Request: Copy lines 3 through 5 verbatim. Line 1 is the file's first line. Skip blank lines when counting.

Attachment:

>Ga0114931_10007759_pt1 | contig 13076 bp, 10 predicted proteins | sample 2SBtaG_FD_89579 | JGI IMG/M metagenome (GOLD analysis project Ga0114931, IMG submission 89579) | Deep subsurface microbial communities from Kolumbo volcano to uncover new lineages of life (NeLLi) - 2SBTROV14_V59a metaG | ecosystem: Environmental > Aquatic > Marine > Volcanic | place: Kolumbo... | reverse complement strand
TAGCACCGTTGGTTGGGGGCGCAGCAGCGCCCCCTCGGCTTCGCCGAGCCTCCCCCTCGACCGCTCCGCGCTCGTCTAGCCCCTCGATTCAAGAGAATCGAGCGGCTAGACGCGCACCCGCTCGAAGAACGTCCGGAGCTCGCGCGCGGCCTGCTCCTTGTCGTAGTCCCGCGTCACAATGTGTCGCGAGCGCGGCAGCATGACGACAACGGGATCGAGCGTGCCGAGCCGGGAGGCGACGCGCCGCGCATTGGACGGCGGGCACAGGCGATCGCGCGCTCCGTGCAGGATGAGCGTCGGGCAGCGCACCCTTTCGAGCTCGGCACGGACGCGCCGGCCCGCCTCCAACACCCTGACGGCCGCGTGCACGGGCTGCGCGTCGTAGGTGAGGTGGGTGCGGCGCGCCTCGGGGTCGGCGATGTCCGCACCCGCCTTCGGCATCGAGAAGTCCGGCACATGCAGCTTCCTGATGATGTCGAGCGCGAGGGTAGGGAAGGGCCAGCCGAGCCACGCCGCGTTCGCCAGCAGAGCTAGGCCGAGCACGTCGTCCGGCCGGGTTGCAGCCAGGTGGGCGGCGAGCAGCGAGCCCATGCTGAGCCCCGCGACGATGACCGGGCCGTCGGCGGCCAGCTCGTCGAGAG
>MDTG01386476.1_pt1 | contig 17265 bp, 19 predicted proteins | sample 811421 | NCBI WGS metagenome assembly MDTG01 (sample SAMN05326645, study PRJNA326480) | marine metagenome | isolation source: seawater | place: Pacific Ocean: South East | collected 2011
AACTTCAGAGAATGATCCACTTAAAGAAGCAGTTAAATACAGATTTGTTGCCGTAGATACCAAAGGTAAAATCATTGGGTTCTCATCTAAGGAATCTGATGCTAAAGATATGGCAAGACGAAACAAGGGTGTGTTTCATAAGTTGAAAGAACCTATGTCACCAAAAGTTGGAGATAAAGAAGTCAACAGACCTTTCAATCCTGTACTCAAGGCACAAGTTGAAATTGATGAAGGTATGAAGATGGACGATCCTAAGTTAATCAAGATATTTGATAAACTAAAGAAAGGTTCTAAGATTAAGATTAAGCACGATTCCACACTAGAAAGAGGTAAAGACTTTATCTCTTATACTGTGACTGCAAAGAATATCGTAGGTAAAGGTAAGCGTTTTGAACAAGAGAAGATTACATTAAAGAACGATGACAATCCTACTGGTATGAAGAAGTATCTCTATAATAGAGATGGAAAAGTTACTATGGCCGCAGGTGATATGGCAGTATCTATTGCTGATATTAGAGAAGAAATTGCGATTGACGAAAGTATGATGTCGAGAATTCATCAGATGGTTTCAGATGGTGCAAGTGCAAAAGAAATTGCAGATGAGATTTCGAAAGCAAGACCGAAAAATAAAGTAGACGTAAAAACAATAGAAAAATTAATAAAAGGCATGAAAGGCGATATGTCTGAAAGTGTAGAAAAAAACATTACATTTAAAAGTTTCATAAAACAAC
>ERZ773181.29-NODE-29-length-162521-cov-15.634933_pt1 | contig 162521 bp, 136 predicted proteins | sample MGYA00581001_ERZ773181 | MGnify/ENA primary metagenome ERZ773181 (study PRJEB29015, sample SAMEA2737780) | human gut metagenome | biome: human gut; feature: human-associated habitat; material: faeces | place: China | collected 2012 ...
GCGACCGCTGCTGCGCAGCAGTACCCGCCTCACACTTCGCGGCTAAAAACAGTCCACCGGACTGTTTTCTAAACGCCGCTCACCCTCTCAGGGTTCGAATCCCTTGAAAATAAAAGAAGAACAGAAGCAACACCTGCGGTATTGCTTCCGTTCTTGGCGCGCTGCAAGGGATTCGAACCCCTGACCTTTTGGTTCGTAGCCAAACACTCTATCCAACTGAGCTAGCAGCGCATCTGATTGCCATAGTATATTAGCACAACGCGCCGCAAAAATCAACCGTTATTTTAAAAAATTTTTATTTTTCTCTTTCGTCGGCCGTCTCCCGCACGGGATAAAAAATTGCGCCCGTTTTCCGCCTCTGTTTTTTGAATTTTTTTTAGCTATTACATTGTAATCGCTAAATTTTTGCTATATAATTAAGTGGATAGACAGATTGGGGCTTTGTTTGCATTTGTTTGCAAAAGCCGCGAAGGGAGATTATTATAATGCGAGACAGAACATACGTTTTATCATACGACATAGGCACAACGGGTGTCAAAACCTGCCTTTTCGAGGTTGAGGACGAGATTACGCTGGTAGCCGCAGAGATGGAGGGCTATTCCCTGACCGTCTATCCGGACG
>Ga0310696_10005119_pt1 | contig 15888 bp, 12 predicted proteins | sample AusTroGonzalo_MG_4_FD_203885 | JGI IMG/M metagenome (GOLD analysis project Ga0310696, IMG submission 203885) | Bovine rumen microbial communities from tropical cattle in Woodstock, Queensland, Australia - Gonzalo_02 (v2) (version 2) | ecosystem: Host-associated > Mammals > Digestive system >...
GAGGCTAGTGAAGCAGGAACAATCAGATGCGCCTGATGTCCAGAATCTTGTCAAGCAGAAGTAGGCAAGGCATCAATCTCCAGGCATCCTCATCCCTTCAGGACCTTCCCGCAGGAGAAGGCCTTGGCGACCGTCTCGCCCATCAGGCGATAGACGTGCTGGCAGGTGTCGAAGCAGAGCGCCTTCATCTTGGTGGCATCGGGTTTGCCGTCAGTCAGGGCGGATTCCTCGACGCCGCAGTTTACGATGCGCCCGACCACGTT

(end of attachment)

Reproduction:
>MDTG01386476.1_pt1 | contig 17265 bp, 19 predicted proteins | sample 811421 | NCBI WGS metagenome assembly MDTG01 (sample SAMN05326645, study PRJNA326480) | marine metagenome | isolation source: seawater | place: Pacific Ocean: South East | collected 2011
AACTTCAGAGAATGATCCACTTAAAGAAGCAGTTAAATACAGATTTGTTGCCGTAGATACCAAAGGTAAAATCATTGGGTTCTCATCTAAGGAATCTGATGCTAAAGATATGGCAAGACGAAACAAGGGTGTGTTTCATAAGTTGAAAGAACCTATGTCACCAAAAGTTGGAGATAAAGAAGTCAACAGACCTTTCAATCCTGTACTCAAGGCACAAGTTGAAATTGATGAAGGTATGAAGATGGACGATCCTAAGTTAATCAAGATATTTGATAAACTAAAGAAAGGTTCTAAGATTAAGATTAAGCACGATTCCACACTAGAAAGAGGTAAAGACTTTATCTCTTATACTGTGACTGCAAAGAATATCGTAGGTAAAGGTAAGCGTTTTGAACAAGAGAAGATTACATTAAAGAACGATGACAATCCTACTGGTATGAAGAAGTATCTCTATAATAGAGATGGAAAAGTTACTATGGCCGCAGGTGATATGGCAGTATCTATTGCTGATATTAGAGAAGAAATTGCGATTGACGAAAGTATGATGTCGAGAATTCATCAGATGGTTTCAGATGGTGCAAGTGCAAAAGAAATTGCAGATGAGATTTCGAAAGCAAGACCGAAAAATAAAGTAGACGTAAAAACAATAGAAAAATTAATAAAAGGCATGAAAGGCGATATGTCTGAAAGTGTAGAAAAAAACATTACATTTAAAAGTTTCATAAAACAAC
>ERZ773181.29-NODE-29-length-162521-cov-15.634933_pt1 | contig 162521 bp, 136 predicted proteins | sample MGYA00581001_ERZ773181 | MGnify/ENA primary metagenome ERZ773181 (study PRJEB29015, sample SAMEA2737780) | human gut metagenome | biome: human gut; feature: human-associated habitat; material: faeces | place: China | collected 2012 ...